Carl’s “Retro” Ball

My favorite sparkleball may be the one Carl Boro makes with big old-school C9 bulbs, which he calls the “retro” ball.  Carl is a former mechanical technician, and this precision shows in his sparkleballs.  Even for him, the “retro” is pretty labor intensive.  Carl wants the lights to point perfectly like a star, so he designed a plastic disk to fit in the bottom of each cup.  The disk is gored and slit so when the lights are pushed through, they are gripped in place. (see left)    If I ever make  a “retro,” I’ll try it first without the disk to see what it looks like.  Because I’m lazy.  Because I’m not as particular as Carl.  But, really, that’s the beauty of sparkleball-making.  Anything goes.  And  so far, I’ve never seen an ugly one.

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2 thoughts on “Carl’s “Retro” Ball

  1. The center hole in the disk is aligned with the center hole in the bottom of the cup. (I use a 1/2″ step bit to drill these holes.) Then I melt six small holes equally spaced around the big holes. This melts the disk to the cup. Then I cut a slit from the big hole to each of the small holes. I use flat pieces of PETE (polyethylene terephthalate) packaging to make the disks and cut them the same diameter as the bottom of the cup, approximately 2″. You can also buy a 2′ x 3′ sheet of .015″ Lexan. I bought mine at TAP Plastics for around $16. Lexan is much tougher than the PETE packaging but it isn’t free.I didn’t say why I use the disks on the “retroballs”.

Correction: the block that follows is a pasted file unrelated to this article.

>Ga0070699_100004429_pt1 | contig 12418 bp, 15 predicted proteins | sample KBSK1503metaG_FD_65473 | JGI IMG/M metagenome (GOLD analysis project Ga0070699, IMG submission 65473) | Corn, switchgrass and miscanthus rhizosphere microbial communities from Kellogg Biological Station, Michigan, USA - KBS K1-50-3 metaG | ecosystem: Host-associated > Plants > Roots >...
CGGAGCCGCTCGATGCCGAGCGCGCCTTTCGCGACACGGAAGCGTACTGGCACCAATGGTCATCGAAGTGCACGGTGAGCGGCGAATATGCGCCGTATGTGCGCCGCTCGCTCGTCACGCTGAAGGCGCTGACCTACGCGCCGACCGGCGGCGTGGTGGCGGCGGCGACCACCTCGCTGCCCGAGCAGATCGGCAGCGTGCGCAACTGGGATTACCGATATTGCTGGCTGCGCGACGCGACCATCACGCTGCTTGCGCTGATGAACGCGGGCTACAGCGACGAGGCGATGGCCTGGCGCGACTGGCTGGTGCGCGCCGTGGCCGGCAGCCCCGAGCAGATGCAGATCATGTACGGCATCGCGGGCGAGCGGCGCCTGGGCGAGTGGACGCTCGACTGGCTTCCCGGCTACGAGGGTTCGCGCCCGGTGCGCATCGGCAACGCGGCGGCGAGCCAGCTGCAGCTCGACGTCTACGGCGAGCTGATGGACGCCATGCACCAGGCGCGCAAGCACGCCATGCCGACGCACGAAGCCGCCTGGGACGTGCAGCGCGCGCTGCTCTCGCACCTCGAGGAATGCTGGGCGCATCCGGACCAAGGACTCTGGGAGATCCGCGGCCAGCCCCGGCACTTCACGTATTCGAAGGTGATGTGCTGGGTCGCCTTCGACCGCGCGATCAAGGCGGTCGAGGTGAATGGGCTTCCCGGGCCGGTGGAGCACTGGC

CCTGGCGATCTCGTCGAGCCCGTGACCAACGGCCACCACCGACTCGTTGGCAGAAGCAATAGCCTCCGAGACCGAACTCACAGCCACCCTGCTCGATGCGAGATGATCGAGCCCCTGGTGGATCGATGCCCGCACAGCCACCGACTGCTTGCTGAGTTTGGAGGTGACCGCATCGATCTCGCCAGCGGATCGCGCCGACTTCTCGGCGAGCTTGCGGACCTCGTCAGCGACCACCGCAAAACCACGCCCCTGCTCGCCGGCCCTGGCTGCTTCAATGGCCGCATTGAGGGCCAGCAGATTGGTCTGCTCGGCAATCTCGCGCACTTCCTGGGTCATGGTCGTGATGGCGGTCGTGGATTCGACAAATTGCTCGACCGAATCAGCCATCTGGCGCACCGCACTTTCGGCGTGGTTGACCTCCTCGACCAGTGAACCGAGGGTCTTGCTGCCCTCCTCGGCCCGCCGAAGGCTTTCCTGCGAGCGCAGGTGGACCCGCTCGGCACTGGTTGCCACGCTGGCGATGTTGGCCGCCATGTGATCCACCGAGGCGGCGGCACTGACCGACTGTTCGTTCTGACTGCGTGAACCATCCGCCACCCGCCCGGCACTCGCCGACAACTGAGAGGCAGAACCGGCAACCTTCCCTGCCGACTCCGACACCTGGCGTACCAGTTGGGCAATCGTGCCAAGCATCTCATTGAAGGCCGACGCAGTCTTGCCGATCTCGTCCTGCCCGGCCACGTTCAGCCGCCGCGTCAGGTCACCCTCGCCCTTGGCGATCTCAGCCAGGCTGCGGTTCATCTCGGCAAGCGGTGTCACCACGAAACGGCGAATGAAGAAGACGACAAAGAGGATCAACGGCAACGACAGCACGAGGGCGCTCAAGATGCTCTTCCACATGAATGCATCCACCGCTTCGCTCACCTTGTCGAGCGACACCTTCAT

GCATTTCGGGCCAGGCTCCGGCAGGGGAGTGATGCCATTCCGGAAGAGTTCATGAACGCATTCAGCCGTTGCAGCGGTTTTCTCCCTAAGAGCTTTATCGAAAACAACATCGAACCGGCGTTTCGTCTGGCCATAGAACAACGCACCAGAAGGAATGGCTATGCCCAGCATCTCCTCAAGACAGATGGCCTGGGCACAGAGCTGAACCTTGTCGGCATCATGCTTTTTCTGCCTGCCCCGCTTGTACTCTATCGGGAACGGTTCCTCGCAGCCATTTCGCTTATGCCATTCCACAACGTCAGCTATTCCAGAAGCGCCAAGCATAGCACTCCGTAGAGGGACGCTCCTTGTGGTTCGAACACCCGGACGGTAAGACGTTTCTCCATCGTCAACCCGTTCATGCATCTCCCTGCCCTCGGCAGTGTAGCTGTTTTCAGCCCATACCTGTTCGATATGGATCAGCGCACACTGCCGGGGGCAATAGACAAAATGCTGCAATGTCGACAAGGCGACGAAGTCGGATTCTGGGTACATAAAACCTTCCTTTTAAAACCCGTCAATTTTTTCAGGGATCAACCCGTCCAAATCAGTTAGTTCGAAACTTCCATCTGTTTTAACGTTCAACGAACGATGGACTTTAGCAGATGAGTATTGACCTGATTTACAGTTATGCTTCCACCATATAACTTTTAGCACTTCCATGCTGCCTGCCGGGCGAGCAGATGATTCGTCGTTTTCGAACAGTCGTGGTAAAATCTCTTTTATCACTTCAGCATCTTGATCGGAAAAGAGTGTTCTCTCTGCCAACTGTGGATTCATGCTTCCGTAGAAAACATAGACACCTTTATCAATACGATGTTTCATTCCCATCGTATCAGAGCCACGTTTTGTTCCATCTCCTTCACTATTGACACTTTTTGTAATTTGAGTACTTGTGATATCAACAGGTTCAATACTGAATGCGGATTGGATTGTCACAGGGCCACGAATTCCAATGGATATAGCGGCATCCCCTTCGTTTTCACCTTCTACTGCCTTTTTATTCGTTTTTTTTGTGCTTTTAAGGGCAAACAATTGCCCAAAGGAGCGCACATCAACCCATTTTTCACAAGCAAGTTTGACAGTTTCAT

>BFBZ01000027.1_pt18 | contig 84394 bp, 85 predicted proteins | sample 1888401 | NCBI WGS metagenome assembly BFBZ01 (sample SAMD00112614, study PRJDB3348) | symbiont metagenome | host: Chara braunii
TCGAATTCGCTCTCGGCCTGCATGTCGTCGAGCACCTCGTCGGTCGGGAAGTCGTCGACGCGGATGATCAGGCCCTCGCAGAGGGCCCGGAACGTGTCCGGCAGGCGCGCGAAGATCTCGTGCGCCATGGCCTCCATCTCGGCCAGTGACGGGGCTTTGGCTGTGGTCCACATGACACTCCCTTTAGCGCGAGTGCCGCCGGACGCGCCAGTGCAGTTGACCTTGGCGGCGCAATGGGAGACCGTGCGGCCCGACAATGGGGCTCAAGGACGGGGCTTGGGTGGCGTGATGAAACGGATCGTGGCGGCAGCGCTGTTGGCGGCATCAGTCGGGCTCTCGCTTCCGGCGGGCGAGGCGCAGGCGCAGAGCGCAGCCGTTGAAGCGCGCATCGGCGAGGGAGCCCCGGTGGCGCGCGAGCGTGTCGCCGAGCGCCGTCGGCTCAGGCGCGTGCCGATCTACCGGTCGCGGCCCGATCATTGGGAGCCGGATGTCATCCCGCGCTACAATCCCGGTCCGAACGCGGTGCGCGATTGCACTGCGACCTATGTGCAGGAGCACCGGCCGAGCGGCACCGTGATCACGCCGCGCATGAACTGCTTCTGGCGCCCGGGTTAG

Here’s why I use the disks. I have tried just melting the small holes in the bottom of the cups and then cutting the slits. Sometimes the cups break just doing that. But when I push the lights into the cups many times one or more of the little tabs will break off. Using the thicker disks mostly eliminates this problem. Even then, sometimes they will still break. To fix that cup, I put a disk on the light, stick it through the cup and put a disk on the other side.

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